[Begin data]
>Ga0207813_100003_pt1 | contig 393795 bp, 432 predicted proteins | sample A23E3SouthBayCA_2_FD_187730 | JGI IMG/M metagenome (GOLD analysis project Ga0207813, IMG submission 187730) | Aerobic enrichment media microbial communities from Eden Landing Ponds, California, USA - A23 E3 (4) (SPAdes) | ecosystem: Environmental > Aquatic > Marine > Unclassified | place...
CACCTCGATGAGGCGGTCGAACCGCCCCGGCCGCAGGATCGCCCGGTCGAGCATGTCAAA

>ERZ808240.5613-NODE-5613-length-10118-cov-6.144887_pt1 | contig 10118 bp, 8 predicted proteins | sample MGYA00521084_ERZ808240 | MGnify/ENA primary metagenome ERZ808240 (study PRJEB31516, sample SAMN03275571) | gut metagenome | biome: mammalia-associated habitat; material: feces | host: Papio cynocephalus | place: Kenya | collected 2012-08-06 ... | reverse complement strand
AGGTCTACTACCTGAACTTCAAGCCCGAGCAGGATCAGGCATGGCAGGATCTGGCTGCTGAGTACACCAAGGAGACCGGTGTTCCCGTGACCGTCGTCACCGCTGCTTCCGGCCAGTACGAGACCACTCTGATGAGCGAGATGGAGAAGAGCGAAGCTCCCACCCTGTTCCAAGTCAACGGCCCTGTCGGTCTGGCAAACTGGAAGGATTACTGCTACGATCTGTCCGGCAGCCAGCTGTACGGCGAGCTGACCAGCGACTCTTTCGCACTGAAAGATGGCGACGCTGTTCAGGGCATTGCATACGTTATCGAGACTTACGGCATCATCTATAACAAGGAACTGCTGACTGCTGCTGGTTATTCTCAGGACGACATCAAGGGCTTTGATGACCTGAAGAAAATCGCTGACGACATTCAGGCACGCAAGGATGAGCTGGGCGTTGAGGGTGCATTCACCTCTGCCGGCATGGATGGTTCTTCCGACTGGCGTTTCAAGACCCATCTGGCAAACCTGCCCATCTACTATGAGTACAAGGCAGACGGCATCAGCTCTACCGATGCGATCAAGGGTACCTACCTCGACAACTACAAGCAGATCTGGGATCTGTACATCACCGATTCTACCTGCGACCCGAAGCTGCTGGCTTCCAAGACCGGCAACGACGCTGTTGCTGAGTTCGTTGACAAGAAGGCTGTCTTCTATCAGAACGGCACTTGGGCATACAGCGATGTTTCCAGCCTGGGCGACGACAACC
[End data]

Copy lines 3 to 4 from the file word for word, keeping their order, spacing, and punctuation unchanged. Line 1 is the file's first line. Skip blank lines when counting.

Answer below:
>ERZ808240.5613-NODE-5613-length-10118-cov-6.144887_pt1 | contig 10118 bp, 8 predicted proteins | sample MGYA00521084_ERZ808240 | MGnify/ENA primary metagenome ERZ808240 (study PRJEB31516, sample SAMN03275571) | gut metagenome | biome: mammalia-associated habitat; material: feces | host: Papio cynocephalus | place: Kenya | collected 2012-08-06 ... | reverse complement strand
AGGTCTACTACCTGAACTTCAAGCCCGAGCAGGATCAGGCATGGCAGGATCTGGCTGCTGAGTACACCAAGGAGACCGGTGTTCCCGTGACCGTCGTCACCGCTGCTTCCGGCCAGTACGAGACCACTCTGATGAGCGAGATGGAGAAGAGCGAAGCTCCCACCCTGTTCCAAGTCAACGGCCCTGTCGGTCTGGCAAACTGGAAGGATTACTGCTACGATCTGTCCGGCAGCCAGCTGTACGGCGAGCTGACCAGCGACTCTTTCGCACTGAAAGATGGCGACGCTGTTCAGGGCATTGCATACGTTATCGAGACTTACGGCATCATCTATAACAAGGAACTGCTGACTGCTGCTGGTTATTCTCAGGACGACATCAAGGGCTTTGATGACCTGAAGAAAATCGCTGACGACATTCAGGCACGCAAGGATGAGCTGGGCGTTGAGGGTGCATTCACCTCTGCCGGCATGGATGGTTCTTCCGACTGGCGTTTCAAGACCCATCTGGCAAACCTGCCCATCTACTATGAGTACAAGGCAGACGGCATCAGCTCTACCGATGCGATCAAGGGTACCTACCTCGACAACTACAAGCAGATCTGGGATCTGTACATCACCGATTCTACCTGCGACCCGAAGCTGCTGGCTTCCAAGACCGGCAACGACGCTGTTGCTGAGTTCGTTGACAAGAAGGCTGTCTTCTATCAGAACGGCACTTGGGCATACAGCGATGTTTCCAGCCTGGGCGACGACAACC